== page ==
I get asked a lot of questions on belly dance but one that I have found that I don’t get asked often is regarding “Layering” and what it really is.
Looking at our dance field today, it has changed into an accumulation of personal interests and the pursuit of relevance for each individual dancer. So layering can be sharp to soft movements or upper body to lower body and many other interpretations in-between. Without layering our dance tends to look a little flat almost one dimensional and you can usually tell an experienced dancer from a novice by her ability to layer in movement.
Layering is also the focal point for the audience that prepares them for each chapter in a story that a dancer tells through out her dance. It’s the dramatic or subtle change in the phrasing in the music interpreted by the dancer. Read more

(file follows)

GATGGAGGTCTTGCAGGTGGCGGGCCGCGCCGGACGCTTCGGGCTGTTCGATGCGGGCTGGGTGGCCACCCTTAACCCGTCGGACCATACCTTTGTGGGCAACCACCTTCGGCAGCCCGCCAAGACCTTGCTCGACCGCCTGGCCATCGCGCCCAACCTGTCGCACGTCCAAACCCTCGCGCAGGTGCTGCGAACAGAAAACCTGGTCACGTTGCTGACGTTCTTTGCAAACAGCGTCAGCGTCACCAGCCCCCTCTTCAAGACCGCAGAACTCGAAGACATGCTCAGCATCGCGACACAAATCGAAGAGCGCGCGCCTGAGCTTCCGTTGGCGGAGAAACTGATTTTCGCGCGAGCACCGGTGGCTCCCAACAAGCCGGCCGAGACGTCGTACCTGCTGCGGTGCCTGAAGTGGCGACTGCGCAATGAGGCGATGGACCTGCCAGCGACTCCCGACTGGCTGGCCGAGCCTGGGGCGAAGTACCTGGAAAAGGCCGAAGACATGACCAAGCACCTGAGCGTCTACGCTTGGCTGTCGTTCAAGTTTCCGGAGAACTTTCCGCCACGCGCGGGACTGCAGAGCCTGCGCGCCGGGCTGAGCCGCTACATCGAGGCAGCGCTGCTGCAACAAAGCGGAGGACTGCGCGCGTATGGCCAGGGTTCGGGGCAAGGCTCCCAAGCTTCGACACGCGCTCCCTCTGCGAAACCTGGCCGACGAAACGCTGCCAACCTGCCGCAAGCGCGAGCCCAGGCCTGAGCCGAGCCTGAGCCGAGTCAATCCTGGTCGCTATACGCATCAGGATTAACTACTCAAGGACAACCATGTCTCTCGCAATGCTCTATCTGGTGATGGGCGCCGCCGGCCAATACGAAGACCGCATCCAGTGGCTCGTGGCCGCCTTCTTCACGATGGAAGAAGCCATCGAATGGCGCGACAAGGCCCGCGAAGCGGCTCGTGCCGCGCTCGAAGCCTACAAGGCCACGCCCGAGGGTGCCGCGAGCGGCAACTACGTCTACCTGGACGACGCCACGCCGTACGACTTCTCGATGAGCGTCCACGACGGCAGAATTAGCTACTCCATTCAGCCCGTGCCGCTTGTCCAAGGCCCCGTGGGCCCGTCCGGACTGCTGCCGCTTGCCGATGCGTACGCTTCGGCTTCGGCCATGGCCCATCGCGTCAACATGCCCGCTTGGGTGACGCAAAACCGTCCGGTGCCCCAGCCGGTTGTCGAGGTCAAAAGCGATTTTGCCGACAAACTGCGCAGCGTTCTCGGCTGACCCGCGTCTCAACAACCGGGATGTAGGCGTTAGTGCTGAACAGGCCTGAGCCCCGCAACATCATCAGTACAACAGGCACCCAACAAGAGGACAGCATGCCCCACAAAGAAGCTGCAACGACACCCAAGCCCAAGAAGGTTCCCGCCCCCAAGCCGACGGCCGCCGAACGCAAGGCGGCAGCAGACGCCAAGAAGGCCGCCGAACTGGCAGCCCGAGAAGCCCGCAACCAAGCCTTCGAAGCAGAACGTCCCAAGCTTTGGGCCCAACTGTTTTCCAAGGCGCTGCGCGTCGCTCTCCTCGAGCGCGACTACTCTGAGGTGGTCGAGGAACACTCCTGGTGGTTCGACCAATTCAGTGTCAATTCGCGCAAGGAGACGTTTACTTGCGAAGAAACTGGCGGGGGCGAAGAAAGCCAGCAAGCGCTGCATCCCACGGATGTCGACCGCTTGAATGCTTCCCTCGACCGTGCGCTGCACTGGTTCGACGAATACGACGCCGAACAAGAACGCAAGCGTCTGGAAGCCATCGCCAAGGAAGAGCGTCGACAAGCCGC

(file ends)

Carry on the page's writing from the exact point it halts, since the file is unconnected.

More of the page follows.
Recently Daniel came to me and asked me if there were any tips I could share with dancers not only for their dancing but also for their practicing and drilling. So I thought about it and decided I would give tips that will help make a difference in the training aspect of dancing. It’s really in our preparation of dance that we start to understand ourselves so we can then go out and dance for the masses with confidence.
The tip that I am going to share with you is broad but it came to me because it is a common problem that we all have when we first start out dancing. How we focus and work within our body starts out the habitual way we train. Most of my students won’t look at the whole enchilada (body) only a specific part of the body depending on what I am showing them. After you get the move down into your body then look at your image in the mirror and see how the rest of your body looks while you are working the combination or movement. When my students can’t see the whole body they have what I call “blinder” focus. It’s almost as if they are afraid to see how it looks in the totality of the body. Read more